On December 30, 2015, Lee Bo, a British citizen and Hong Kong resident who ran Causeway Bay Books, went missing after being seen at Mighty Current's Chai Wan warehouse. His wife, Choi Ka-ping, said Lee's travel documents remained at home. Choi later received a letter purporting to be from Lee Bo, stating that he was in the mainland and “assisting [the police] with an investigation.” In a January 18, 2016 communication, mainland authorities reported to their Hong Kong counterparts that Lee was “in the mainland,” but provided no information about his whereabouts, well-being, or access to lawyers or representatives of the British government.

Following Lee's disappearance, Hong Kong authorities expressed “serious concern” about the case, and stated that mainland authorities' carrying out of law enforcement activities in Hong Kong was “unacceptable and unconstitutional.” Article 4 of the Basic Law, Hong Kong's functional constitution, stipulates that “only legal enforcement agencies in Hong Kong have the legal authority” to enforce law in Hong Kong.

Thailand has forcibly returned to China those with a well-founded fear of ill-treatment, such as the group of 109 Turkic asylum seekers sent back in July 2015, and two mainland democracy activists, Dong Guangping and Jiang Yefei, between November 14-15, 2015, even though they had been granted refugee status by the United Nations High Commissioner for Refugees and offered expedited resettlement with their families to Canada. Most recently, Li Xin, a former correspondent at Southern Metropolis Weekly, a prominent mainland Chinese newspaper, went missing near the Laos-Thailand border in mid-January while seeking to renew his visa for Thailand. In early February, Li's wife, in Henan province, received a call from him, stating that he was back in China and assisting police with an investigation. It is unclear how he returned to China from Thailand. Li's wife believes that he had been abducted and held against his will.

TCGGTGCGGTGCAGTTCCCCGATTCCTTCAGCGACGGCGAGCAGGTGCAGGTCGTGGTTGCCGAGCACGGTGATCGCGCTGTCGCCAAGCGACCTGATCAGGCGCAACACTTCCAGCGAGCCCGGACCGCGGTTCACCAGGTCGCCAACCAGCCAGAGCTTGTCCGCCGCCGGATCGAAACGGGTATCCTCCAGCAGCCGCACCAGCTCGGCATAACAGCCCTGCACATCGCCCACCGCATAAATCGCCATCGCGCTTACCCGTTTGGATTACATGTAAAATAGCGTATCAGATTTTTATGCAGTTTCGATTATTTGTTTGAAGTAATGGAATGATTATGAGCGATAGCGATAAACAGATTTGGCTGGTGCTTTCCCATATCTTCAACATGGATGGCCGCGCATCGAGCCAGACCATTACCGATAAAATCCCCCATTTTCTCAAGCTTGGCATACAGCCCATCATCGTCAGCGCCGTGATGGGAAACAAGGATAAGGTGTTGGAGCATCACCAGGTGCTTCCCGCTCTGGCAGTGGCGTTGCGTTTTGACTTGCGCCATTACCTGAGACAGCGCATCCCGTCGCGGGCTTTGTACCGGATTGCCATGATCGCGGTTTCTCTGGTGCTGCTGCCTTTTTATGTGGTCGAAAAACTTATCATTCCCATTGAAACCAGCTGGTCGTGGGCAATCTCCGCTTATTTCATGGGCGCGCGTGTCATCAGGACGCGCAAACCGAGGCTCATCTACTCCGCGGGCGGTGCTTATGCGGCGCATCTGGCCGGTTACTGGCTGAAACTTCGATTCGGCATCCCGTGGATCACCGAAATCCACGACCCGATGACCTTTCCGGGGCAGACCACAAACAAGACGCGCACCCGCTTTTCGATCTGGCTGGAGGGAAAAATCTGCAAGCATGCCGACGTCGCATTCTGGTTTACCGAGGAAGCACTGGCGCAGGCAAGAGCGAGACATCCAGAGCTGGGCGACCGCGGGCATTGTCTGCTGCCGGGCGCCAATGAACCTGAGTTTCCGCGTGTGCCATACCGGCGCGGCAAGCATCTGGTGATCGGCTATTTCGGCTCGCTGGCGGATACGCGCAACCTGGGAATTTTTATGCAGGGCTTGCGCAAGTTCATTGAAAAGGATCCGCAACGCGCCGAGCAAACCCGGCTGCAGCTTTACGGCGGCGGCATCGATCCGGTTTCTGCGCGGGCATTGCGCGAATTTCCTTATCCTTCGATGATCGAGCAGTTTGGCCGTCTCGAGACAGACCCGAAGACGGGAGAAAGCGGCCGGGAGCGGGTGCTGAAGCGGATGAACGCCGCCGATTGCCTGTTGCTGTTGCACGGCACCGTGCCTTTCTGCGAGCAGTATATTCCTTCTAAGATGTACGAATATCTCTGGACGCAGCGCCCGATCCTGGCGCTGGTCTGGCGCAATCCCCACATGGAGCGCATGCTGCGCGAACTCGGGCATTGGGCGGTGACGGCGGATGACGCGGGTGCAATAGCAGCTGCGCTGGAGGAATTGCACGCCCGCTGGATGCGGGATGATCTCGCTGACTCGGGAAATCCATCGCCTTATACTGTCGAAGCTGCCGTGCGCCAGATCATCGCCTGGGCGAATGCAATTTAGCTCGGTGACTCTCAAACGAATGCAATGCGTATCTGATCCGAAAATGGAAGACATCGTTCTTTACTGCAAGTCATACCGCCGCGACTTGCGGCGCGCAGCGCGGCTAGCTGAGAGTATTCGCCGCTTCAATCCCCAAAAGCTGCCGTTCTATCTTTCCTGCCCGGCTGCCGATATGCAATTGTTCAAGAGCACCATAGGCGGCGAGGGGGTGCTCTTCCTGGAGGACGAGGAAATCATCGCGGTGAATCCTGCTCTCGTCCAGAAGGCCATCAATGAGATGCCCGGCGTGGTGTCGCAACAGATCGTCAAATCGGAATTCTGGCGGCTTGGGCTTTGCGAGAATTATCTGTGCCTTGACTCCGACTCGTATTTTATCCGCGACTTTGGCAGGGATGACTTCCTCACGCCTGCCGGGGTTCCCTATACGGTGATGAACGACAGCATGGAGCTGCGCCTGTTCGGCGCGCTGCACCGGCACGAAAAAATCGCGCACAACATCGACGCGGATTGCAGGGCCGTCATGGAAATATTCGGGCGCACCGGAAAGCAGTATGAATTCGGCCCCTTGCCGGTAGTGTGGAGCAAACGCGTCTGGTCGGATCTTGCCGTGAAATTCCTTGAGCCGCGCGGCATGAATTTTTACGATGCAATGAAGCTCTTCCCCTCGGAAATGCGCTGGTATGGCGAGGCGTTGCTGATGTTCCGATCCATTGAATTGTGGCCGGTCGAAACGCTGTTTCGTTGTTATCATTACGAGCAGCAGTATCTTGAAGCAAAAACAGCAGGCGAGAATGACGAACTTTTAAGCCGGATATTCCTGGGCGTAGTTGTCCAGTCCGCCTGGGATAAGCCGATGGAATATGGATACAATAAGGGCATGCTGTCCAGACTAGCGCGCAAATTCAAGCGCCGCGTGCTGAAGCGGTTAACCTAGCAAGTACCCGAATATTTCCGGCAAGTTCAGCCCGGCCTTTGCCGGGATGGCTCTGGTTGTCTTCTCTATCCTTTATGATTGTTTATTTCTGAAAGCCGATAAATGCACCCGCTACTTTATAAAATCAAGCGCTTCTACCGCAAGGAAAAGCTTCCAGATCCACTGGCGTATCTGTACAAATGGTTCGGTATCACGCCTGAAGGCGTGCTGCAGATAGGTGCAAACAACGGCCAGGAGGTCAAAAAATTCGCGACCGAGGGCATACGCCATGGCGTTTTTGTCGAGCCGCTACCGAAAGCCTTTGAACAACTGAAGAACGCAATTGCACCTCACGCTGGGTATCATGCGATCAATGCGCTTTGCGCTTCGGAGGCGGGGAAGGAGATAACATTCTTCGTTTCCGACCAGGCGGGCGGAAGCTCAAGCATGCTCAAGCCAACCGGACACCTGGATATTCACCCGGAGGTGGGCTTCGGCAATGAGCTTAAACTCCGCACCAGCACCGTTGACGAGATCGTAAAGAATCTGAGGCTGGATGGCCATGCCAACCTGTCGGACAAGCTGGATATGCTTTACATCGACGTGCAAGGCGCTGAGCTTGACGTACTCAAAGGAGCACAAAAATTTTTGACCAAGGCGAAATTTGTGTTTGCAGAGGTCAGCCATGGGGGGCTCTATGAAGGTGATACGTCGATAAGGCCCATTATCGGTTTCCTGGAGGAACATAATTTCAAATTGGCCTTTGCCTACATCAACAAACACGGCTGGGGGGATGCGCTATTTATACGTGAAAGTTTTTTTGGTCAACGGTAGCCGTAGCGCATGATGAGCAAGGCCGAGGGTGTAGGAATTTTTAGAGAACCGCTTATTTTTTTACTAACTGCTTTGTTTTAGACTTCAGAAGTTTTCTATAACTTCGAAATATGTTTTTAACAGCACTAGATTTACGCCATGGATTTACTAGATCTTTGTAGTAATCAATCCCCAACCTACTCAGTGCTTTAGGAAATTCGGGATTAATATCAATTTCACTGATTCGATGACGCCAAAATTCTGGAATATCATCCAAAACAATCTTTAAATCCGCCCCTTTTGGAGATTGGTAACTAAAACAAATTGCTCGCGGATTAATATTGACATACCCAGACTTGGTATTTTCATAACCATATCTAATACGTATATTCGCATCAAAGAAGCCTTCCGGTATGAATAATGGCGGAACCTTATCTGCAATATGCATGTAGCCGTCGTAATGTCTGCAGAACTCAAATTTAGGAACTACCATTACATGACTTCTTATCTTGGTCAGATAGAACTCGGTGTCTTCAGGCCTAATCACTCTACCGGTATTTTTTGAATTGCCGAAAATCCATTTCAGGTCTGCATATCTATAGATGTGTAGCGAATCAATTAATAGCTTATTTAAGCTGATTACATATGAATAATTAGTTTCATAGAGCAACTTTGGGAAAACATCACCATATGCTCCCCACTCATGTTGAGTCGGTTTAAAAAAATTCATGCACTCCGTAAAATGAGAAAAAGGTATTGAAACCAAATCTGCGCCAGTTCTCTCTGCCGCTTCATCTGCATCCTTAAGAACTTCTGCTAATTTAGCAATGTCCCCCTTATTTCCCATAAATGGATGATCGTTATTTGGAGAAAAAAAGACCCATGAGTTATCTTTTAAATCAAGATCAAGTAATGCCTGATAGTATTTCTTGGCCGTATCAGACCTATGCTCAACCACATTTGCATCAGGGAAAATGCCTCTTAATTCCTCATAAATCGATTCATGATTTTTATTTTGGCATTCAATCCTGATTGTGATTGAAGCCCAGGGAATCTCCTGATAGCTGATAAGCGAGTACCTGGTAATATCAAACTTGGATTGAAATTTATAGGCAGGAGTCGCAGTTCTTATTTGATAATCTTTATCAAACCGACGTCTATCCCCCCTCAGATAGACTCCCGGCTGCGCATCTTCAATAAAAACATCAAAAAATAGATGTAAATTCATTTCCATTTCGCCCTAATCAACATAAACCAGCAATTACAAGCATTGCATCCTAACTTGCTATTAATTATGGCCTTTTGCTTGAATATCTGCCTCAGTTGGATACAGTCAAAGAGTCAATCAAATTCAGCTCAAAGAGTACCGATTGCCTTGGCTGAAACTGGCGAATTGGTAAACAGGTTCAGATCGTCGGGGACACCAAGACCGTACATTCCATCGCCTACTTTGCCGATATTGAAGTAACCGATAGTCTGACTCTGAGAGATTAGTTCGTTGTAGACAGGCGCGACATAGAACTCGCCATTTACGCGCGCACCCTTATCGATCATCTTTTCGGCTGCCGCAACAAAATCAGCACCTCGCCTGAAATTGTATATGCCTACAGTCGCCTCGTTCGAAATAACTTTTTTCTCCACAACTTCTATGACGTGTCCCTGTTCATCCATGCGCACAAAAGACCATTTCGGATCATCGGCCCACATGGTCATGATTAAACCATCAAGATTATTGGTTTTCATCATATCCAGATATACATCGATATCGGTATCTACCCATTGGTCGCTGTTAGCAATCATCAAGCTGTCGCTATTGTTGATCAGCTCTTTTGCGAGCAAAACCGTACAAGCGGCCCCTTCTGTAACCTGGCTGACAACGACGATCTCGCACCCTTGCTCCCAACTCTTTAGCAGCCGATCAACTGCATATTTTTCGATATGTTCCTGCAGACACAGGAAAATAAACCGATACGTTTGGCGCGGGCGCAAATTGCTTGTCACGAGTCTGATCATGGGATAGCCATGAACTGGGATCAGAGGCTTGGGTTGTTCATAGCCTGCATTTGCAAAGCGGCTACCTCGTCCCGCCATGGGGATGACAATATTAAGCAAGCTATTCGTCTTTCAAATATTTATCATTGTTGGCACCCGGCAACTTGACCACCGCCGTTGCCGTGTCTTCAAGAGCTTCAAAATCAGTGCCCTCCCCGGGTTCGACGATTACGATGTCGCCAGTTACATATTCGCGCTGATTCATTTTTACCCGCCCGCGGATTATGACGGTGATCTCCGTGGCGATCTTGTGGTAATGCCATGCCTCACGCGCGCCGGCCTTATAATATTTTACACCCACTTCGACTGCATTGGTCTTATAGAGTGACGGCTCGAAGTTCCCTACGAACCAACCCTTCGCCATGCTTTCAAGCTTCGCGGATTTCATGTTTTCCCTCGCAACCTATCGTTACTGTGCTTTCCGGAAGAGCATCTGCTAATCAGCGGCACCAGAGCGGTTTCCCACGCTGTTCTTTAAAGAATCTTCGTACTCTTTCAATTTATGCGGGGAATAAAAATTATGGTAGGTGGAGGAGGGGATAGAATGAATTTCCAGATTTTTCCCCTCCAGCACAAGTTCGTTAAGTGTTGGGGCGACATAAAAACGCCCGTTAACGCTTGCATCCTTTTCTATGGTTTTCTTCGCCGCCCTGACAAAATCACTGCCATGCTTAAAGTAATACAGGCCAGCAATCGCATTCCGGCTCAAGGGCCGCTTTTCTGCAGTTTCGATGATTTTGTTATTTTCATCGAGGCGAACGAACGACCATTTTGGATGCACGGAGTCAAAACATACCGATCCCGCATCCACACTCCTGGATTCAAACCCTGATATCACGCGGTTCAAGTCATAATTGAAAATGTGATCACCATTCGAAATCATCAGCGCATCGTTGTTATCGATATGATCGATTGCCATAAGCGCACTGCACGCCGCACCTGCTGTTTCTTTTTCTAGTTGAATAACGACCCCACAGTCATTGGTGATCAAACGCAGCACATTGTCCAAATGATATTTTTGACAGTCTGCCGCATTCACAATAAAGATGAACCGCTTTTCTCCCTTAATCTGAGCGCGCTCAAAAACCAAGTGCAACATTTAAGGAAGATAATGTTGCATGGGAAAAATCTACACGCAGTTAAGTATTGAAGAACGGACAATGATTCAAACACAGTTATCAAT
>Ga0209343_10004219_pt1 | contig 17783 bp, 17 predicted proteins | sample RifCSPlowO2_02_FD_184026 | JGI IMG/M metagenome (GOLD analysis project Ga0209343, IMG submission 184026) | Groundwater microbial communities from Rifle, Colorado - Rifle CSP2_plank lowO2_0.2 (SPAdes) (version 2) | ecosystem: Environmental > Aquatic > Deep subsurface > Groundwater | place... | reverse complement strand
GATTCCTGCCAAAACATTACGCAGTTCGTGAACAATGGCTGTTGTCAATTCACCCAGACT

Canada, Germany, the European Parliament, the European Union, Japan, Sweden, and the United States, among others, have strongly condemned the abductions and arbitrary detentions of the booksellers. British Foreign Secretary Philip Hammond said during a visit to Beijing he had “urgently enquired” after Lee Bo.

Human Rights Watch called on these governments to raise these cases in upcoming high-level interactions, such as the February 26-27, 2016 meeting of G20 Finance Ministers in Shanghai, with Chinese counterparts until the five are released, and to immediately review the nature and scope of cooperation with Chinese law enforcement counterparts. US President Barack Obama should also publicly challenge Thai Prime Minister Gen. Prayut Chan-ocha concerning his government's role in the suspected abductions of Gui Minhai, Li Xin, and others at the upcoming US-ASEAN summit at Sunnylands, California on February 15-16.

“Foreign governments have criticized China's abductions and detentions of the Hong Kong booksellers, but they are going to have to turn up the heat until the five are released and returned home,” Richardson said. “Deterring Beijing's unprecedented new impulse to snatch people outside its borders requires an unequivocal response before this outrageous practice becomes a norm.”